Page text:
Work ethics is a driver behind how you go about doing your work. Companies are continuing to increase the value of those that lead themselves with a strong work ethic, not only because of how productive they are but also because the world is changing. Customers and clients are holding organizations accountable to do the right thing, now more than ever.
Having a strong work ethic can give your income a boost, lower stress, and make for a better working environment.
Work Ethics Examples
As you think about your work ethics, it’s good to start with an understanding of areas that work ethics encompass.
Cooperation with others
Ways to showcase your work ethic
Here are just a few of the ways that your work ethic can shine on others.
Everything is in on time including yourself: I have found that this is one of the quickest and easiest ways to let your work ethics shine. It doesn’t take long for others to notice when you consistently turn in work on time and even early. The same action should apply to yourself. Be on time for work (or a few minutes early) and arrive on time for meetings.
Plus the experience or product: Another way to showcase your ethics is by going above and beyond expectations. I call it plussing the experience or product because you are delivering the final product expected plus ________. The plus can be any number of things. It may be timing, an extra layer of polish, an expansion, or anything else that adds extra value and purpose to what you are working on.
Raise your hand when others don’t: Stepping up and tackling the less pleasant aspects of your job or taking on extra duties or projects outside of your job description is another way to shine. I personally have found both thoughts to be helpful. In prior roles, I was able to stand out by taking on things that no one wanted to do and breathing new life and quality of excellence into it. Other times, I’ve filled in the gaps of work needs that weren’t in my job description, but I had the talents and skills to contribute in a positive way.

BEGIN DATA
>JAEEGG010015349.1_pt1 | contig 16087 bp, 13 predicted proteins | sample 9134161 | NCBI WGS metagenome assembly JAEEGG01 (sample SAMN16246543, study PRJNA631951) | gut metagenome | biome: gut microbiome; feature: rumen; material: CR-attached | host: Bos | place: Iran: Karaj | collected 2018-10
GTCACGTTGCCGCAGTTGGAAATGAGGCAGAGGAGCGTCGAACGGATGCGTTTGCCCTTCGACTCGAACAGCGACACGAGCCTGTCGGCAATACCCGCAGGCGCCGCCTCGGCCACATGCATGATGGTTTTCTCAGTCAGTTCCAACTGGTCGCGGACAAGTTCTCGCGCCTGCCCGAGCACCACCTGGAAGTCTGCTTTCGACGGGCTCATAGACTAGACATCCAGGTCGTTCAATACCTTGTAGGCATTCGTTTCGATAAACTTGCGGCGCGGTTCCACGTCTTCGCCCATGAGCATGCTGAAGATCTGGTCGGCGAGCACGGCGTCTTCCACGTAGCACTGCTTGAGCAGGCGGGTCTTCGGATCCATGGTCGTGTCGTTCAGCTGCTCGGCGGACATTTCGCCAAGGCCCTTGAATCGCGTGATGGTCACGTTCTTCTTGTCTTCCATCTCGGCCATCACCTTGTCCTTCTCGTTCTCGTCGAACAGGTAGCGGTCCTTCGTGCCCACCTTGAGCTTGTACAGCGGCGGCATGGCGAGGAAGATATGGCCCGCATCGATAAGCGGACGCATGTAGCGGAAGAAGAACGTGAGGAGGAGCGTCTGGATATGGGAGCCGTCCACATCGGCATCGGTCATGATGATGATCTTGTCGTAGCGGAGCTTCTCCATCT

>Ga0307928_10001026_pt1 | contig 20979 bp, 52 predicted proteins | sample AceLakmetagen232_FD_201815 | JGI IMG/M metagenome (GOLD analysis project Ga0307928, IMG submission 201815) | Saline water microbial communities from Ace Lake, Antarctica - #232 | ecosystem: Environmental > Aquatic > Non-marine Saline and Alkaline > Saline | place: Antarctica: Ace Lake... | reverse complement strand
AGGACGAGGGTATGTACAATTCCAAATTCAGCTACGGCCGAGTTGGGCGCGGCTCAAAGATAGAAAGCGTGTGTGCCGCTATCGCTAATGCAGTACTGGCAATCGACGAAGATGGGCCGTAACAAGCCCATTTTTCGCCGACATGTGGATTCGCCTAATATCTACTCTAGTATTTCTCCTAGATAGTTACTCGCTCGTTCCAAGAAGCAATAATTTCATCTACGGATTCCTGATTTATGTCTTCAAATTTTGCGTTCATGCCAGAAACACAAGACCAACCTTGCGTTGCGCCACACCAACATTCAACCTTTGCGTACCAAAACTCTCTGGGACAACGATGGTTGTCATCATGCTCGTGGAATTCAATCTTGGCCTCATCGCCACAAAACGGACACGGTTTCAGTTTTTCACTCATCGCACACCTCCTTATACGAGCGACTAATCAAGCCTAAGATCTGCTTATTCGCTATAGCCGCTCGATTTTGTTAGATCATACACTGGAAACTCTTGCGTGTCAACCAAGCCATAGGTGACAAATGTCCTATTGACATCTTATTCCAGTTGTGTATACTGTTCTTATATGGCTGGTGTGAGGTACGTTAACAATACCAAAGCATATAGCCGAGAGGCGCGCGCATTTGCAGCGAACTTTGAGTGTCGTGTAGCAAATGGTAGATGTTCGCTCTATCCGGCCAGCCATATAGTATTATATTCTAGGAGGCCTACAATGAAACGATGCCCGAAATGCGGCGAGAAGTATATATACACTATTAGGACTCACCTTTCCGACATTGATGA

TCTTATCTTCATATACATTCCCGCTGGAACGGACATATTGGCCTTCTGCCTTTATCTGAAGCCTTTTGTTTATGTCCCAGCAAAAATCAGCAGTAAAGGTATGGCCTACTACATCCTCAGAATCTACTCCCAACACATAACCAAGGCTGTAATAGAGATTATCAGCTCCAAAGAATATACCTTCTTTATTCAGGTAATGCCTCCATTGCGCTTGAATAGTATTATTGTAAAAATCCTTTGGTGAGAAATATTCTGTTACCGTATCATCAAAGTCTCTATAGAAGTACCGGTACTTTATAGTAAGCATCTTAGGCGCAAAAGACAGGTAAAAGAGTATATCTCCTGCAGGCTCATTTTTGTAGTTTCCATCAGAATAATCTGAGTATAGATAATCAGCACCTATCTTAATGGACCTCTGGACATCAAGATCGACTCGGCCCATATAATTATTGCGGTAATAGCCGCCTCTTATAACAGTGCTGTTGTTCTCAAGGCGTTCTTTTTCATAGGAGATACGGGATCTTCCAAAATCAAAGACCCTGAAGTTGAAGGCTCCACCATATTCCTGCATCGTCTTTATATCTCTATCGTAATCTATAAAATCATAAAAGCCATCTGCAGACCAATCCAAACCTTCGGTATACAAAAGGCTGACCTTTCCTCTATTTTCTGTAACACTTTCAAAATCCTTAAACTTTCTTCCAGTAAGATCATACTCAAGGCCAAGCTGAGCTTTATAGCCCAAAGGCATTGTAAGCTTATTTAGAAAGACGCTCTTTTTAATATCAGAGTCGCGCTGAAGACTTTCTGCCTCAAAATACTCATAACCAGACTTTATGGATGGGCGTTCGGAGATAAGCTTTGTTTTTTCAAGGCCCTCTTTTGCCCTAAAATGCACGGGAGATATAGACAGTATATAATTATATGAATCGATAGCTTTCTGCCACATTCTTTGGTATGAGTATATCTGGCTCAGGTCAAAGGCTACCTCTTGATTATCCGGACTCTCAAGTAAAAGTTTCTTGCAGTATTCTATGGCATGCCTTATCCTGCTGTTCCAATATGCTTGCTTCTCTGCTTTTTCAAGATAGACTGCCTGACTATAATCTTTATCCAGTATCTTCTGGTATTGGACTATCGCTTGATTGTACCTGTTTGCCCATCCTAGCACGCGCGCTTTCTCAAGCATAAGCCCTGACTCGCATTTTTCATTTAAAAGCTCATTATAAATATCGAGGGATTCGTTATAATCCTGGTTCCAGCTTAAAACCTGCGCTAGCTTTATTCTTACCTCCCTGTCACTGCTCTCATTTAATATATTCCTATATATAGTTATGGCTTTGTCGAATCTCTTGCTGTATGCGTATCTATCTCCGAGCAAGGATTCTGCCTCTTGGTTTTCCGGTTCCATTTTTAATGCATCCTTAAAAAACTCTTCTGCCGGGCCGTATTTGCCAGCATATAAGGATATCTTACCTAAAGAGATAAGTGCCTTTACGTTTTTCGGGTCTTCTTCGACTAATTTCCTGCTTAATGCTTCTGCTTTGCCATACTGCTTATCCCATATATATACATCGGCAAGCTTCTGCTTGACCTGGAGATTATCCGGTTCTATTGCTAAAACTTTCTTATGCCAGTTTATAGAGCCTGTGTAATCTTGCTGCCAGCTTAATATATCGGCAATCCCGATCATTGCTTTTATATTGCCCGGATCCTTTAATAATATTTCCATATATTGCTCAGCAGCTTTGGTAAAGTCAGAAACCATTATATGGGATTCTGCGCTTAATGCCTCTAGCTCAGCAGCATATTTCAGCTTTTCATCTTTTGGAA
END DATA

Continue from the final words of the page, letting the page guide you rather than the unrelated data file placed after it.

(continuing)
Weather the storm: Not every day is a perfect and beautiful workday. Some days, or even weeks and months, can be challenging for a number of reasons. Your ability to weather those proverbial storms successfully while keeping positive working relationships speaks volumes about your work ethic.
Tips to increase your work ethic
Think of yourself as an ambassador. Put your organization up in a positive light with those that you work with and those you interact within your personal life. Be on the lookout for ways to connect your business with others, even when it’s outside your normal scope of work.
Beware of distracting co-workers. You probably know, or maybe you are, a person that enjoys talking a lot. While the social interaction is good, you can quickly lose precious productive time that could have been better spent elsewhere. Check your self-awareness to know when it’s time to break away and get back to work and avoid the temptation to jump into every conversation that you going on in the office.
Don’t avoid tasks and communication. We all have unique times of the day that we are more productive and efficient. Use those times to know out big thought-provoking, creative, and even physical projects. During the other times, knock out the tasks and communications that don’t take a lot of effort. Putting off menial tasks and communications shows a lack of care for your role and for others.
Seek professional growth: A great way to showcase your work ethics and overall professionalism is to seek out professional growth. Think of an athlete that is in peak condition. They don’t stop training and pushing their capabilities once they become known as the best of the best. In the business world, many leaders do plateau at some point after reaching their career aspiration, or they give up and settle before ever reaching their goal.
Be intentional about weaving in continuing education in some form throughout the year. What are a couple of books that you could pick up? What is an area of expertise that you want to grow in? Who can you learn from that’s in your network? Are there any conferences, workshops, or courses that are interesting? Whatever your path, showcase your work ethics by pushing your own development.
There are several benefits for you, your team, and the company as you highlight and live out your strong work ethic with others.
Your personal branding increases significantly with others.
Your ability to build good working relationships becomes easier.
Establishing trust and buy-in happens more quickly.
Decision-making is easier when you tie the decision to your ethics and the purpose of the team and company.
You are more productive in your personal and professional life.
Influence your team, peers, and influencers through a strong work ethic. Your earning potential and your level of satisfaction in what you do will only get stronger.
The value of your word is much like the stock market. Its value fluctuates on a continual basis. Any company out there would love the ability to be fully in control of their rating on the market. There are many outside factors that go into the evaluation of a company with many of the factors being outside of the organization’s control. The good news is that while you have outside influences on the value of your word, you have full control over its value.